- Challenge yourself and others. Even if you can’t run alongside other people, you can still experience the social benefits of running.
- Check out apps like Strava, a social network for endurance sports. Use a mapping tool like Map My Run to find local running routes or create your own. If you’ve got a GPS-enabled watch (Apple, Android, or endurance-specific watches from Garmin, Suunto, Coros, Polar, and others) they’ll have built-in training and social features. These apps and others can track your activities, too, recording distance, time, pace, route, and other metrics.
- Have a treadmill? Platforms like Zwift and device-specific services like Peloton Tread and NordicTrack’s iFit let you virtually run all over the world, participate in training sessions, and track your progress.
- Switch it up. Running is great, but cycling and weight lifting and Zumba-ing are awesome, too. Many gyms and fitness studios are offering free online content, so try a new cross training workout in your living room!Focus on flexibility and core strength, which is an important aspect of injury prevention for runners.
- Rest. Include running-free days in your fitness schedule. Get quality sleep. Acquaint yourself with the yoga mat collecting dust in the corner and follow a running-specific stretch video online. Listen to your body – if you’re not up for running today, try again tomorrow!
Stay safe.Now for the serious stuff:
- Please use common sense when out in public spaces. DO NOT spit or “snot rocket/farmer blow” when walking or running in public places.
- Follow the CDC’s guidelines for isolation and social distancing, even while running down the sidewalk or on your multi-use trail. It’s for the greater good.
- Be aware of your surroundings when you’re out and about. If you can’t run/walk without your favorite playlist or podcast, use bone-conduction headphones or leave one earbud out. Consider sticking closer to home.
- Carry your phone and identification with you. Consider a RoadID.
- Tell someone where you’re going and how long you’ll be gone. This could be your family, roommate, or even a friend on social media.
- Wear reflective and light-up gear in low-light conditions – so you can see where you’re going, and so others can see you.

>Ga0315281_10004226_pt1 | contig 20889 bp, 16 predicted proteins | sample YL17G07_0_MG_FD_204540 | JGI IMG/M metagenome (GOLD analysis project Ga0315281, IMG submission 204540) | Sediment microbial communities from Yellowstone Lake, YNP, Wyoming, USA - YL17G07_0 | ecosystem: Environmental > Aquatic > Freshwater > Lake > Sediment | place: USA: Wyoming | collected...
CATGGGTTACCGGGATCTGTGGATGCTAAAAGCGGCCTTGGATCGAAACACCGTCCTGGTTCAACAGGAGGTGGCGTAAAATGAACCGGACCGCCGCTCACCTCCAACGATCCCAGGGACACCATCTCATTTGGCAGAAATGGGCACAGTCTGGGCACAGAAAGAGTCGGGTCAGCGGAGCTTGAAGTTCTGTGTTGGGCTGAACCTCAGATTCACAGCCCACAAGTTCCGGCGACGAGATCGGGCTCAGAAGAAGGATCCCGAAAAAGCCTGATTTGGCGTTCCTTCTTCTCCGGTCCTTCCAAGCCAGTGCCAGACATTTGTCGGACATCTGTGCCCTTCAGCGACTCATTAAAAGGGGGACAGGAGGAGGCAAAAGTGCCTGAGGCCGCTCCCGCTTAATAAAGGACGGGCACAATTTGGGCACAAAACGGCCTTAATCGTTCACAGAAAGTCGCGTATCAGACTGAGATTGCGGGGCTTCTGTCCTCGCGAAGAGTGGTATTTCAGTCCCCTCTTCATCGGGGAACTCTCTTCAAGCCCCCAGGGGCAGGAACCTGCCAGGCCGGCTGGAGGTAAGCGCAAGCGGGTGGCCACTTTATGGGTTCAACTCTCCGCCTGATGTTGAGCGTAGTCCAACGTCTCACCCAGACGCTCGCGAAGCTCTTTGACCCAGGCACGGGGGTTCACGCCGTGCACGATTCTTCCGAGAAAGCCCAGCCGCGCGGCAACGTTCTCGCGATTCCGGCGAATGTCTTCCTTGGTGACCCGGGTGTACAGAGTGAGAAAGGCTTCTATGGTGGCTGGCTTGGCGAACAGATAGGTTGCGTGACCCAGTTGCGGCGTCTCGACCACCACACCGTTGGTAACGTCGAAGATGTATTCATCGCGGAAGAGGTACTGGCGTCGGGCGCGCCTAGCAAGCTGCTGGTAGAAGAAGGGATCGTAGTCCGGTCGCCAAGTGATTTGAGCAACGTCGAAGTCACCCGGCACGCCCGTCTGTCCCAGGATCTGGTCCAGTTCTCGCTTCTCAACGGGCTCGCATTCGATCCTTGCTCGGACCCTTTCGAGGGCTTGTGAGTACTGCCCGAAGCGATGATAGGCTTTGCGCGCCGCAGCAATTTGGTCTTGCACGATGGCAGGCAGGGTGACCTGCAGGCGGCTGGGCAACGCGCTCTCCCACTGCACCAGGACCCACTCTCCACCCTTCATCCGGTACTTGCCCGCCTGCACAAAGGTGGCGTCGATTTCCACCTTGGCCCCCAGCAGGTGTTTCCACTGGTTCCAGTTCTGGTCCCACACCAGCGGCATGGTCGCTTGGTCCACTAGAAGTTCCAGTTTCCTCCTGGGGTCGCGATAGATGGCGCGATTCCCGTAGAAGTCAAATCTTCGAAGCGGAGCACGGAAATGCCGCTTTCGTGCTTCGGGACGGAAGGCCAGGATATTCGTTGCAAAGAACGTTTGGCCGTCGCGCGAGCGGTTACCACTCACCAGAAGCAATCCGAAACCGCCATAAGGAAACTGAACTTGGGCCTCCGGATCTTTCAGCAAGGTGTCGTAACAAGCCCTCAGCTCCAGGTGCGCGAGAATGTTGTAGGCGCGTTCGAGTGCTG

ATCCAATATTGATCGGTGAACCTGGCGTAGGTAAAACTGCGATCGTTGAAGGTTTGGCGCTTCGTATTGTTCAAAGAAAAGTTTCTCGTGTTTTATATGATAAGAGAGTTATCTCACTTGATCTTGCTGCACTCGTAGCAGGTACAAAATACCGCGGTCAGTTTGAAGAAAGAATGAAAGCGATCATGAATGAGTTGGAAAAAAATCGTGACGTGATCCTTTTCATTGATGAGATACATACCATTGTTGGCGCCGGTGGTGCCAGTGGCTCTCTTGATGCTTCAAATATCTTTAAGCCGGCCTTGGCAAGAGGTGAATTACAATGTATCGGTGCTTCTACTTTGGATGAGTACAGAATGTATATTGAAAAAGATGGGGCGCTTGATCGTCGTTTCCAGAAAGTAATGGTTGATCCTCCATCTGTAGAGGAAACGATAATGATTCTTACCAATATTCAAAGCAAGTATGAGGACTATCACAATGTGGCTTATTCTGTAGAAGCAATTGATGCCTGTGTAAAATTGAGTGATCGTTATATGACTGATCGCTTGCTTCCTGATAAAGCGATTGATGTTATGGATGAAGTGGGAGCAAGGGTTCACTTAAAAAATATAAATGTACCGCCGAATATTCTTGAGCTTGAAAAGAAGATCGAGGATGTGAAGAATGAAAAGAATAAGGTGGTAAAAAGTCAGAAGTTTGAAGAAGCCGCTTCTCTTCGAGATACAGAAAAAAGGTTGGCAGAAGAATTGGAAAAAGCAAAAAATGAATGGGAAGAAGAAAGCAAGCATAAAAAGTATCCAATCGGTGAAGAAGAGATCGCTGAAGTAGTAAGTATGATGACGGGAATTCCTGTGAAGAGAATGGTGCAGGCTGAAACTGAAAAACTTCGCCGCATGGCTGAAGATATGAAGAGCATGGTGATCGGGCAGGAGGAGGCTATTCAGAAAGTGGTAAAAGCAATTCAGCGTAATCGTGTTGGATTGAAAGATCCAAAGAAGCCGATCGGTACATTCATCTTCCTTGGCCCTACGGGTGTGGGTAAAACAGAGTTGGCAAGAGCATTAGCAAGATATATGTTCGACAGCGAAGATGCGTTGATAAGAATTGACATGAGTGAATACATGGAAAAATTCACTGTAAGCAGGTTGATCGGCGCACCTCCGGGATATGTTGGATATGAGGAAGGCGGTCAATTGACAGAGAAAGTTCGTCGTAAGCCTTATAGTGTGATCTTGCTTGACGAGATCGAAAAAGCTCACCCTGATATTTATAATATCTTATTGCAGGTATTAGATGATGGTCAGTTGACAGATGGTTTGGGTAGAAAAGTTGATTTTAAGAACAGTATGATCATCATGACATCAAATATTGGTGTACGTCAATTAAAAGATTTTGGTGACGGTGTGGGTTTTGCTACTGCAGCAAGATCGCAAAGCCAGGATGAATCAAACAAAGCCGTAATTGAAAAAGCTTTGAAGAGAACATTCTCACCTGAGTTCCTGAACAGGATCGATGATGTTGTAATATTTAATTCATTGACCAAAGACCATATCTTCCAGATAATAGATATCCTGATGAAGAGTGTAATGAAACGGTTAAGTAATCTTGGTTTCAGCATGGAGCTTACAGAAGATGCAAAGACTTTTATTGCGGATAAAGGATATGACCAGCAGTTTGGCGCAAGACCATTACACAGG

- If sidewalks are available in your community, use them. Most communities have ordinances requiring the use of sidewalks by pedestrians when they are available. Do not create unsafe driving situations for emergency vehicles by running down the middle of a road.The last thing the medical community needs right now is to treat avoidable accidents and injuries.
Industries of all types are suffering in these uncertain times. The running industry supports runners of all ages, abilities, and experience levels through coaching, retail, service, events, and other avenues. Even if we can’t run races or hang out at the local running store, we can support these professionals, businesses, and organizations so they’re around in the future.
- Use RRCA.org’s Find a Coach tool. Connect with a certified adult distance running coach in your area. Many offer online coaching services, and cater to new runners!
- Reach out to your local run specialty retail store. They’re the experts on all things running, from shoes and apparel to accessories, equipment (think GPS watches and recovery items like foam rollers), nutritionals, and the best places to run. Even if they’re temporarily closed to customers, they may answer your questions on the phone, via email, or online chat; offer a virtual fit process; or provide curbside pickup or delivery for those new shoes. Purchase gift cards for future use!
- Find a local running club using RRCA.org’s Find a Club tool. Their fun runs, races, group training programs, and social events may be on hold for the time being, but you can create valuable virtual connections with other members in the meantime.
- Research upcoming races using RRCA.org's Find an Event tool. Most spring events are cancelled. In fact, be very leery about registering for a race collecting funds that is schedule between March through May. It is still too soon to determine if events will be allowed to proceed within that time frame. Use this time to train for a late summer or fall 5k (or 10k, or half marathon, or longer). The majority of community races are put on by volunteers or small businesses, consider supporting them so they can exist down the road.
We’d love to hear about your running journey. Follow us on social media, send us your photos and updates, and let us know how it goes!